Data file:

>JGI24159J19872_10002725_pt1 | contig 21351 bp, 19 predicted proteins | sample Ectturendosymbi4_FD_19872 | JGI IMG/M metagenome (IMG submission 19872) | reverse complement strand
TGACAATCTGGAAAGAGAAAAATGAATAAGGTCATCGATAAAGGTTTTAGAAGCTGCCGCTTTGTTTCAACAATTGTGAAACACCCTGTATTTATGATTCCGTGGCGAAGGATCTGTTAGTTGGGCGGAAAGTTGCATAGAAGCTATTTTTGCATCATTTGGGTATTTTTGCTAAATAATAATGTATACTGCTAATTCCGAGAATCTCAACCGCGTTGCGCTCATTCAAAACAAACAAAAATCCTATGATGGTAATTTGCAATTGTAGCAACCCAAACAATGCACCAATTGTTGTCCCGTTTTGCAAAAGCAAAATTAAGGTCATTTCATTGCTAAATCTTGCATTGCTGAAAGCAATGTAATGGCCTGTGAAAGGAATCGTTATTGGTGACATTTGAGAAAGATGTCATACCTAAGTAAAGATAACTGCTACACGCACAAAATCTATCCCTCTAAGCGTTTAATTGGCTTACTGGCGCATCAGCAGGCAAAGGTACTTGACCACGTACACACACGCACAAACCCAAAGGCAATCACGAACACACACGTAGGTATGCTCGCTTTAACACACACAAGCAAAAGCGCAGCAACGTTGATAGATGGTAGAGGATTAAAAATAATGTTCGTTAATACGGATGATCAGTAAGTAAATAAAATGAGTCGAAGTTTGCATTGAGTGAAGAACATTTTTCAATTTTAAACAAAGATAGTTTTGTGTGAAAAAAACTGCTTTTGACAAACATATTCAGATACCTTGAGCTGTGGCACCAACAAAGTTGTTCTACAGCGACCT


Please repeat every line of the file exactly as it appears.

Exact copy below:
>JGI24159J19872_10002725_pt1 | contig 21351 bp, 19 predicted proteins | sample Ectturendosymbi4_FD_19872 | JGI IMG/M metagenome (IMG submission 19872) | reverse complement strand
TGACAATCTGGAAAGAGAAAAATGAATAAGGTCATCGATAAAGGTTTTAGAAGCTGCCGCTTTGTTTCAACAATTGTGAAACACCCTGTATTTATGATTCCGTGGCGAAGGATCTGTTAGTTGGGCGGAAAGTTGCATAGAAGCTATTTTTGCATCATTTGGGTATTTTTGCTAAATAATAATGTATACTGCTAATTCCGAGAATCTCAACCGCGTTGCGCTCATTCAAAACAAACAAAAATCCTATGATGGTAATTTGCAATTGTAGCAACCCAAACAATGCACCAATTGTTGTCCCGTTTTGCAAAAGCAAAATTAAGGTCATTTCATTGCTAAATCTTGCATTGCTGAAAGCAATGTAATGGCCTGTGAAAGGAATCGTTATTGGTGACATTTGAGAAAGATGTCATACCTAAGTAAAGATAACTGCTACACGCACAAAATCTATCCCTCTAAGCGTTTAATTGGCTTACTGGCGCATCAGCAGGCAAAGGTACTTGACCACGTACACACACGCACAAACCCAAAGGCAATCACGAACACACACGTAGGTATGCTCGCTTTAACACACACAAGCAAAAGCGCAGCAACGTTGATAGATGGTAGAGGATTAAAAATAATGTTCGTTAATACGGATGATCAGTAAGTAAATAAAATGAGTCGAAGTTTGCATTGAGTGAAGAACATTTTTCAATTTTAAACAAAGATAGTTTTGTGTGAAAAAAACTGCTTTTGACAAACATATTCAGATACCTTGAGCTGTGGCACCAACAAAGTTGTTCTACAGCGACCT